Immunology: Leishmania Susceptibility Puzzle Gets Another Twist

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Science  16 Feb 1996:
Vol. 271, Issue 5251, pp. 912
DOI: 10.1126/science.271.5251.912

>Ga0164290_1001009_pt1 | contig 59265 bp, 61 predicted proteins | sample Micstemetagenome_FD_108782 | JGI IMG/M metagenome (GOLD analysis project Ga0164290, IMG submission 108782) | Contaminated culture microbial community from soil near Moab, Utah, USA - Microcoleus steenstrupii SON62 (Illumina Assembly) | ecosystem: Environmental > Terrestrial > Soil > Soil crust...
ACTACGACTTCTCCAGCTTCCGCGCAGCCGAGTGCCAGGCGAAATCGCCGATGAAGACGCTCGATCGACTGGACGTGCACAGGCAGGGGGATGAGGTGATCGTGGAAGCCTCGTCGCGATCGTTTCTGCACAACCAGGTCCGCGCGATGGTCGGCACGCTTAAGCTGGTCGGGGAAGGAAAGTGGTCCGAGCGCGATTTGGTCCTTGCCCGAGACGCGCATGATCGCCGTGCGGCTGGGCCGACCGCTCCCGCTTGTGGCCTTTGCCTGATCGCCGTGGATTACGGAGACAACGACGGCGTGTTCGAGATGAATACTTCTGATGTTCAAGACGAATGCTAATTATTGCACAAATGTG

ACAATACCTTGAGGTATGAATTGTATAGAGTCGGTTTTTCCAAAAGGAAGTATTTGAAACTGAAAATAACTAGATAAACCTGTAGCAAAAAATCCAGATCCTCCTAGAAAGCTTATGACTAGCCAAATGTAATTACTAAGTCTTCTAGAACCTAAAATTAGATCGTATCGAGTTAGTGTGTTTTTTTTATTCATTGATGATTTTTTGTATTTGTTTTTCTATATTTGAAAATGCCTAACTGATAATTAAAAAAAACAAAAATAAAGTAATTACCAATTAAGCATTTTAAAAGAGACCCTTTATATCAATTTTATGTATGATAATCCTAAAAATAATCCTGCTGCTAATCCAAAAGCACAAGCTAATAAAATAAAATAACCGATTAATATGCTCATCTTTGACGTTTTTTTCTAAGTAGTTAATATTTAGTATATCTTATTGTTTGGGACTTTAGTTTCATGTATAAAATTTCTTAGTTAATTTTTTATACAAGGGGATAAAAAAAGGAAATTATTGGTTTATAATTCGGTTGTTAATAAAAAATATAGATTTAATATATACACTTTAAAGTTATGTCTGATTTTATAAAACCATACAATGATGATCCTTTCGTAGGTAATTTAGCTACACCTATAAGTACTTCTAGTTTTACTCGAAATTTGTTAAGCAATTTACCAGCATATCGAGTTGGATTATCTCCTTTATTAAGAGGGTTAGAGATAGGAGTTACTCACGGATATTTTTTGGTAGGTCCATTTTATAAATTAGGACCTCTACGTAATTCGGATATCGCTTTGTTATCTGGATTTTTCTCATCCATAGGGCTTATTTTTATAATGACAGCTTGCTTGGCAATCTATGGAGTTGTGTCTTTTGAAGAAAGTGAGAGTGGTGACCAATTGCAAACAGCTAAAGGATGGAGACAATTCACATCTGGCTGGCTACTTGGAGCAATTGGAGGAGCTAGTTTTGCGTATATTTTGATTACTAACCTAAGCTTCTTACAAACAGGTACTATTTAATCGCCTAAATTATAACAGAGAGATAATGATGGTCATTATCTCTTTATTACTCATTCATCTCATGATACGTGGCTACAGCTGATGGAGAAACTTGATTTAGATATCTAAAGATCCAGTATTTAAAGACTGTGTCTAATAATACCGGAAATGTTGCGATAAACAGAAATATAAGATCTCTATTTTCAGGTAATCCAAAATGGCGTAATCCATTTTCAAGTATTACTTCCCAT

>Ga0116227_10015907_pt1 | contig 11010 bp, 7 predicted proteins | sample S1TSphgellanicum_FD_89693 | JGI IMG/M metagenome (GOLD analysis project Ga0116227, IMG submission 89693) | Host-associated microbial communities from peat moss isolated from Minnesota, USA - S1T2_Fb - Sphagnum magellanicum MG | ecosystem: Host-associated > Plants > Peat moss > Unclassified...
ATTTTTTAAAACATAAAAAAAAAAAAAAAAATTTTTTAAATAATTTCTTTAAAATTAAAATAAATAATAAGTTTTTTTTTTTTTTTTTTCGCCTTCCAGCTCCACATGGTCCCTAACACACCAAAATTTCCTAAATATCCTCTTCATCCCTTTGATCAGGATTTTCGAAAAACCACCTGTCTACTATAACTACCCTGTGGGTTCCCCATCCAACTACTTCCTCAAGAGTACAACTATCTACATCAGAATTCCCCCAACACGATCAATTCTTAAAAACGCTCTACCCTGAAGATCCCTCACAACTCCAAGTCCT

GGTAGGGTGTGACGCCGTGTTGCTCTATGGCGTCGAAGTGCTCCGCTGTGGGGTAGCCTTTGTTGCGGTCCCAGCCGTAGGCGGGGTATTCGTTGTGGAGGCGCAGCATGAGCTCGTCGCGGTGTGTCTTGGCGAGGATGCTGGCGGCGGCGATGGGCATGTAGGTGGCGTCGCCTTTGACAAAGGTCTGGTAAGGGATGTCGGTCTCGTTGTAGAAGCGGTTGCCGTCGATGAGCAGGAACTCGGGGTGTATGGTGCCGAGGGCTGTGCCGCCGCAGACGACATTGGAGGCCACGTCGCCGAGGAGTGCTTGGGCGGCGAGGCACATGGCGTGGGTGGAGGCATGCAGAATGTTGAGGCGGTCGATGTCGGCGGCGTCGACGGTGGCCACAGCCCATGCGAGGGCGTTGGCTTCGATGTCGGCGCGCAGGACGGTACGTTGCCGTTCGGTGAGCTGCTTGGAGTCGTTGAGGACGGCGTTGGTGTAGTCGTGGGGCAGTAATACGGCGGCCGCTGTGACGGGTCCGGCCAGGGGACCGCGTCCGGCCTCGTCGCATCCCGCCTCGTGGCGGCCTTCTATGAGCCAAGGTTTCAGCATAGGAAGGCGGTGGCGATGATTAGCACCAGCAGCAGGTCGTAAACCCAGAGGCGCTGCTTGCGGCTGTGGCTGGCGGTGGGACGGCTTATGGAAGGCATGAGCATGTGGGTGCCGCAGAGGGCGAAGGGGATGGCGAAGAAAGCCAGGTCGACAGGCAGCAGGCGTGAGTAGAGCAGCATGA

A strain of mice called BALB/c can't fight off infection by a parasitic protozoan called Leishmania major. Understanding why the animals fail to mount a cell-mediated immune attack on the parasite might help immunologists understand why human beings also vary in their susceptibility to Leishmania, which is believed to afflict 12 million people worldwide. Researchers have been following a promising lead: The animals appear to make an inappropriate antibody response, mediated by the cytokine interleukin-4 (IL-4). Now two papers in this issue ( pp. 984 and 987) put that idea in doubt. They indicate that IL-4 is not involved at all, but rather that the animals' T cells are unable to respond to another cytokine, interleukin-12, that helps trigger cell-mediated immunity. Still, other immunologists, noting the large amount of contradictory data, are not yet ready to dismiss IL-4 as a cause of the animals' Leishmania susceptibility.